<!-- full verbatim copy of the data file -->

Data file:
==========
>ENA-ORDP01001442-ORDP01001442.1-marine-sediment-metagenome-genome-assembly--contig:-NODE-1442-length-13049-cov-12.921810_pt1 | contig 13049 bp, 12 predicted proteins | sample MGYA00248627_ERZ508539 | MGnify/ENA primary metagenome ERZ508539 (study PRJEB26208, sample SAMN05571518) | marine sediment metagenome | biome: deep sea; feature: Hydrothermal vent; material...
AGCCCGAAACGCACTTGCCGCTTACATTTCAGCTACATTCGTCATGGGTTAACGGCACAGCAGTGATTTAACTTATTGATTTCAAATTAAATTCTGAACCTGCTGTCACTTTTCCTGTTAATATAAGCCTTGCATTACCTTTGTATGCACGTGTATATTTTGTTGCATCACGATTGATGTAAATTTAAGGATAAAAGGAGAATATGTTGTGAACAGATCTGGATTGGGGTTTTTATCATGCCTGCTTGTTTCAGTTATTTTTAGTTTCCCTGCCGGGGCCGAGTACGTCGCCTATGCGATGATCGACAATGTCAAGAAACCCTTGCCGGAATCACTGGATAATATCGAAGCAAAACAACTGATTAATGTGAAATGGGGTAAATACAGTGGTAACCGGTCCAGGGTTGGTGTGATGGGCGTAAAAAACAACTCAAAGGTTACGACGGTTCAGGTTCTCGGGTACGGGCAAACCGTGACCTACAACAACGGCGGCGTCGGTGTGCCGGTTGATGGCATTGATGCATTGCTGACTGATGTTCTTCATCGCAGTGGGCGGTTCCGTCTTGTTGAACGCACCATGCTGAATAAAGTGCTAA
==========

>ENA-ORDP01001442-ORDP01001442.1-marine-sediment-metagenome-genome-assembly--contig:-NODE-1442-length-13049-cov-12.921810_pt1 | contig 13049 bp, 12 predicted proteins | sample MGYA00248627_ERZ508539 | MGnify/ENA primary metagenome ERZ508539 (study PRJEB26208, sample SAMN05571518) | marine sediment metagenome | biome: deep sea; feature: Hydrothermal vent; material...
AGCCCGAAACGCACTTGCCGCTTACATTTCAGCTACATTCGTCATGGGTTAACGGCACAGCAGTGATTTAACTTATTGATTTCAAATTAAATTCTGAACCTGCTGTCACTTTTCCTGTTAATATAAGCCTTGCATTACCTTTGTATGCACGTGTATATTTTGTTGCATCACGATTGATGTAAATTTAAGGATAAAAGGAGAATATGTTGTGAACAGATCTGGATTGGGGTTTTTATCATGCCTGCTTGTTTCAGTTATTTTTAGTTTCCCTGCCGGGGCCGAGTACGTCGCCTATGCGATGATCGACAATGTCAAGAAACCCTTGCCGGAATCACTGGATAATATCGAAGCAAAACAACTGATTAATGTGAAATGGGGTAAATACAGTGGTAACCGGTCCAGGGTTGGTGTGATGGGCGTAAAAAACAACTCAAAGGTTACGACGGTTCAGGTTCTCGGGTACGGGCAAACCGTGACCTACAACAACGGCGGCGTCGGTGTGCCGGTTGATGGCATTGATGCATTGCTGACTGATGTTCTTCATCGCAGTGGGCGGTTCCGTCTTGTTGAACGCACCATGCTGAATAAAGTGCTAA